Since I came to Taiwan in May, I have made it a goal of mine to go to my neighborhood market as much as possible. A fun benefit of this is that I actually recognize this vendor and his corner stall. In this picture he is preparing some bamboo shoots and on another occasion I watched him cut up a humongous winter melon 冬瓜.
It has been such a privilege to live just a five minute walk from such a huge market. I wish that where I lived in the US also had this kind of market so accessible to me.
While it is enjoyable just going for a stroll and looking at the beautiful produce and interesting wares, the market is not the place to be careless. There are throngs of people, bicycles, and scooters rushing past making it important to stay vigilant while walking on the cramped roads and allies.
My roommate picking out a mango on a recent trip to the market. We also bought pomelos 柚子 to celebrate Mid-Autumn Festival.
Beautifully colored, whole fish are sold at several stands. Along with them, squid and a variety of shellfish can also all be easily found.
Like most street vendors, this woman wrapping dumplings works incredibly fast and makes it look effortless. After watching her for a bit it seemed like she could make almost a dozen a minute.
Seeing meat hanging outside like this was definitely one of the biggest shocks I experienced in coming to Taiwanese markets. It made me want to learn more about the different cuts of meat, because while I knew I didn’t have the vocabulary to talk specifics in Chinese it also made me realize that I didn’t have much experience talking to butchers in general.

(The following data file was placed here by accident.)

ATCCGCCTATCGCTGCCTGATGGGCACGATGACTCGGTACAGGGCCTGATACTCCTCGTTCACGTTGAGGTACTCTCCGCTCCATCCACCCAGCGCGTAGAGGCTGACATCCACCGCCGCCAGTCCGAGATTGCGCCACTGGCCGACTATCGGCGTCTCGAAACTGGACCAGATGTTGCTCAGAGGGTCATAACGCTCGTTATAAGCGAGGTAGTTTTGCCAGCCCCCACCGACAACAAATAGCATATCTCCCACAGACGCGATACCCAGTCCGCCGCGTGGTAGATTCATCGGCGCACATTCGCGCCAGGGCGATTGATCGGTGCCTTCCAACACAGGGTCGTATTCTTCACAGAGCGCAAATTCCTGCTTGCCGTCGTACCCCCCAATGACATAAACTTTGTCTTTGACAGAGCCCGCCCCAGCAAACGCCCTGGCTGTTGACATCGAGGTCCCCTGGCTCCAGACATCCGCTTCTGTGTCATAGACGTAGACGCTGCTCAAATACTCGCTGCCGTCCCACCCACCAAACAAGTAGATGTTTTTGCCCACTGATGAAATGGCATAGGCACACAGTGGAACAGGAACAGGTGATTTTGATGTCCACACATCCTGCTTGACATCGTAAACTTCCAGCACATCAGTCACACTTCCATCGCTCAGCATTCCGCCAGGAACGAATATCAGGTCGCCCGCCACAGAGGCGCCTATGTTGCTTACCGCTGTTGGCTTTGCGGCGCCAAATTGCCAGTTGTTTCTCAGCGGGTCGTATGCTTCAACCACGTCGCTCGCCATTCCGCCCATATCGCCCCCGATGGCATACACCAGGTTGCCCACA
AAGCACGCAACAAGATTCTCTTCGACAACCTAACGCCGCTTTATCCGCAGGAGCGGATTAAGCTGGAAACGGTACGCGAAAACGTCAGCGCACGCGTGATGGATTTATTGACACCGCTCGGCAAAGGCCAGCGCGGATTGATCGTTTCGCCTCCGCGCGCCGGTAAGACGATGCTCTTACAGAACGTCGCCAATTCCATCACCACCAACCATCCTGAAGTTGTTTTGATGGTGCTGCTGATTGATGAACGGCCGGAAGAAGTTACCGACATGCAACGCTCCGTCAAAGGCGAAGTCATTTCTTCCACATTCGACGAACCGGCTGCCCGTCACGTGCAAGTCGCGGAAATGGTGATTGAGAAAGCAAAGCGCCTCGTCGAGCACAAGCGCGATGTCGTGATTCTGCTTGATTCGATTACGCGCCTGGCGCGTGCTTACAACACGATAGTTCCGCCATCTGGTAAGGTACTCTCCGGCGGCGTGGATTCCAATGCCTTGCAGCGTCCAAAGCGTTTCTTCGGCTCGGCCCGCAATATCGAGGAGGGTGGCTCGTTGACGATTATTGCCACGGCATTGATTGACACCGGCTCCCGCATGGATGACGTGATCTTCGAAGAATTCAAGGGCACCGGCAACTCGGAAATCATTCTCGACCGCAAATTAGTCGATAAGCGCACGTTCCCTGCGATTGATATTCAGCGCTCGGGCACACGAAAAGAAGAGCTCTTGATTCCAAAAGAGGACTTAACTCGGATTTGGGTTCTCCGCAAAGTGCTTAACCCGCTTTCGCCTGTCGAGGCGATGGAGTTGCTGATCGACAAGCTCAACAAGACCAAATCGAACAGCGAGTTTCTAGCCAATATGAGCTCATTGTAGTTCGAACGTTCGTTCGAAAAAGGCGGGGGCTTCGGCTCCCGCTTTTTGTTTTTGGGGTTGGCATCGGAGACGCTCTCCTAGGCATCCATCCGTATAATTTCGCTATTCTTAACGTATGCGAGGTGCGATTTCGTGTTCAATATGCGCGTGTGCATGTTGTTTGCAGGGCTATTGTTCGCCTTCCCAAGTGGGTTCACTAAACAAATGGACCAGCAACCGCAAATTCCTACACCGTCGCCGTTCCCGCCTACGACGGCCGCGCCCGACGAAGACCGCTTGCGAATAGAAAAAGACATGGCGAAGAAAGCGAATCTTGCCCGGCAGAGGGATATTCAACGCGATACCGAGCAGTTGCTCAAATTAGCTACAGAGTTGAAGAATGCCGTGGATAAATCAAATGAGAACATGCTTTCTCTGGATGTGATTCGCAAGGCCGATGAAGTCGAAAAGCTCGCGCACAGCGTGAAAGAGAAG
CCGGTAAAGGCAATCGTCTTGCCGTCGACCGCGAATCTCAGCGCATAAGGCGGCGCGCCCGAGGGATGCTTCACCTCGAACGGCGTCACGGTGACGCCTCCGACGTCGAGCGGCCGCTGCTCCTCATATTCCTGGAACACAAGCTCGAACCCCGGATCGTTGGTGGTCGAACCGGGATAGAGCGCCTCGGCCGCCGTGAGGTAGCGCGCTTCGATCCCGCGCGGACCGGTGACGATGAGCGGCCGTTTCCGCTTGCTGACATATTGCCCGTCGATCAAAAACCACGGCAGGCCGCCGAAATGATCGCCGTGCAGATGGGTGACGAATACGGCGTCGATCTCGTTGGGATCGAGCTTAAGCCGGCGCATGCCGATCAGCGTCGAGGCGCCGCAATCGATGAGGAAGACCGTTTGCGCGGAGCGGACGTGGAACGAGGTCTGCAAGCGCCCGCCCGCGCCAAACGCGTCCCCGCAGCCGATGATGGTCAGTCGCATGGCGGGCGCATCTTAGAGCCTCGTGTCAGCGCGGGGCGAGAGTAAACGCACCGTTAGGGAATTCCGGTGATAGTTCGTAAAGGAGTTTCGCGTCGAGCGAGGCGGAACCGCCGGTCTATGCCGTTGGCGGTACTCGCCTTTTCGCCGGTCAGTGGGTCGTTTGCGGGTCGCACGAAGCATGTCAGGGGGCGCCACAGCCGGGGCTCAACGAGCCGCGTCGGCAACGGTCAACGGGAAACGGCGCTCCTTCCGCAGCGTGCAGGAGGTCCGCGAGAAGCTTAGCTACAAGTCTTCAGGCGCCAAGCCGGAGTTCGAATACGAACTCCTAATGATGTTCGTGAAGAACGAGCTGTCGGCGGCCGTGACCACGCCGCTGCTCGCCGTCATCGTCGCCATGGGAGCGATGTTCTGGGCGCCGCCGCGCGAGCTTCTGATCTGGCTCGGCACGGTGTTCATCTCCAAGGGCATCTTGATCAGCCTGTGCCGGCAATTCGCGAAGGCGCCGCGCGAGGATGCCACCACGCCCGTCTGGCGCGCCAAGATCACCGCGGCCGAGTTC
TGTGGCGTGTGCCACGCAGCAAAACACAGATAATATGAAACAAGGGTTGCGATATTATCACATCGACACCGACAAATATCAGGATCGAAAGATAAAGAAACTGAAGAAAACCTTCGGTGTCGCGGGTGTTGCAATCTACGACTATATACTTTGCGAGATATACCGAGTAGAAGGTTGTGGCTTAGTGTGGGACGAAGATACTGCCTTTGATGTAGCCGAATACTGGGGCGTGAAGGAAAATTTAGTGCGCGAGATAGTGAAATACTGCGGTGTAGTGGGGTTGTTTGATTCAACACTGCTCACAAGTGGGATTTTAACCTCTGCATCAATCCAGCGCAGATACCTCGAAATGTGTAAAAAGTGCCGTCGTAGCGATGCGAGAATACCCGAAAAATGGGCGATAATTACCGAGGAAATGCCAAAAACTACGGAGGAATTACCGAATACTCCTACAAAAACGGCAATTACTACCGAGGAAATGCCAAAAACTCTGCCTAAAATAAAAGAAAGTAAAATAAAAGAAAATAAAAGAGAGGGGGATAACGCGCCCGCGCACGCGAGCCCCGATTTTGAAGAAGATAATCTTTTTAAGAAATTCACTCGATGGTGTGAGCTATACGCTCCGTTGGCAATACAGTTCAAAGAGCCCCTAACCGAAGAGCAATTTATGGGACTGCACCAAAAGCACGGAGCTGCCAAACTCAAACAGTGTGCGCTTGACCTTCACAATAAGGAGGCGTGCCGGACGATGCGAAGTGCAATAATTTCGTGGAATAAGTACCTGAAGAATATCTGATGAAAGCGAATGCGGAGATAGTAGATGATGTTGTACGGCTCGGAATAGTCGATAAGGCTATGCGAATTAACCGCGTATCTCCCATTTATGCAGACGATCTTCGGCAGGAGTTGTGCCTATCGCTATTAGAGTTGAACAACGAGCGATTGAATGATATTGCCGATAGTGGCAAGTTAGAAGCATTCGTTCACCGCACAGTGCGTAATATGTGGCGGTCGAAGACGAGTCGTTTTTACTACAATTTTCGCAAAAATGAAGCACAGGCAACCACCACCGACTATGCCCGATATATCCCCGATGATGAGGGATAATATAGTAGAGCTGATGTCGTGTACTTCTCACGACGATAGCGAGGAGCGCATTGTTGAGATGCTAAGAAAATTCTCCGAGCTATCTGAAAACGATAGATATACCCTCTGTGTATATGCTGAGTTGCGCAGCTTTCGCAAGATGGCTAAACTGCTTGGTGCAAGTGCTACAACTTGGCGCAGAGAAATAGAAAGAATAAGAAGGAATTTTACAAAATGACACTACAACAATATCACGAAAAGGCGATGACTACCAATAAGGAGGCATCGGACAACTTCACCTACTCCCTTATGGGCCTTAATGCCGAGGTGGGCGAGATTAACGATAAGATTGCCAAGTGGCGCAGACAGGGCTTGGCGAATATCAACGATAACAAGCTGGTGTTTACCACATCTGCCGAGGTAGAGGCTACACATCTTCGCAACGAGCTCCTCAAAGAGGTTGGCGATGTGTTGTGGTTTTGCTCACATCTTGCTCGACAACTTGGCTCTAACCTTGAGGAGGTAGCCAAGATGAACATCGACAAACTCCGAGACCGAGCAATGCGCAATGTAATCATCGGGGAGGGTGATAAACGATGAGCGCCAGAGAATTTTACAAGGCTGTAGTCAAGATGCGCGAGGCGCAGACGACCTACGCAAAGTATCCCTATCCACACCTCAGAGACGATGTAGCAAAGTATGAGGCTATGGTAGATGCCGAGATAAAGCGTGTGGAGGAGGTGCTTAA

Besides fresh produce and meat, there are also stores selling dried goods, fresh noodles, and all kinds of other various food products. The market, aided by convenience stores which supply me with a steady reserve of snacks and ice cream, makes trips to the grocery store rare.
The vendors are usually very friendly and happy to talk. I talked to one man for a bit and he explained some of the differences between the different soy milks that he makes. He was happy I was taking an interest in his product and I enjoyed getting to use my Chinese with him.
While a large portion of the produce at the market is from Taiwan, of course there are fruits that don’t grow in Taiwan like apples and cherries that are imported from other countries. Other fruits, like the kiwi, which is native to Taiwan, is still regularly imported from New Zealand which produces more.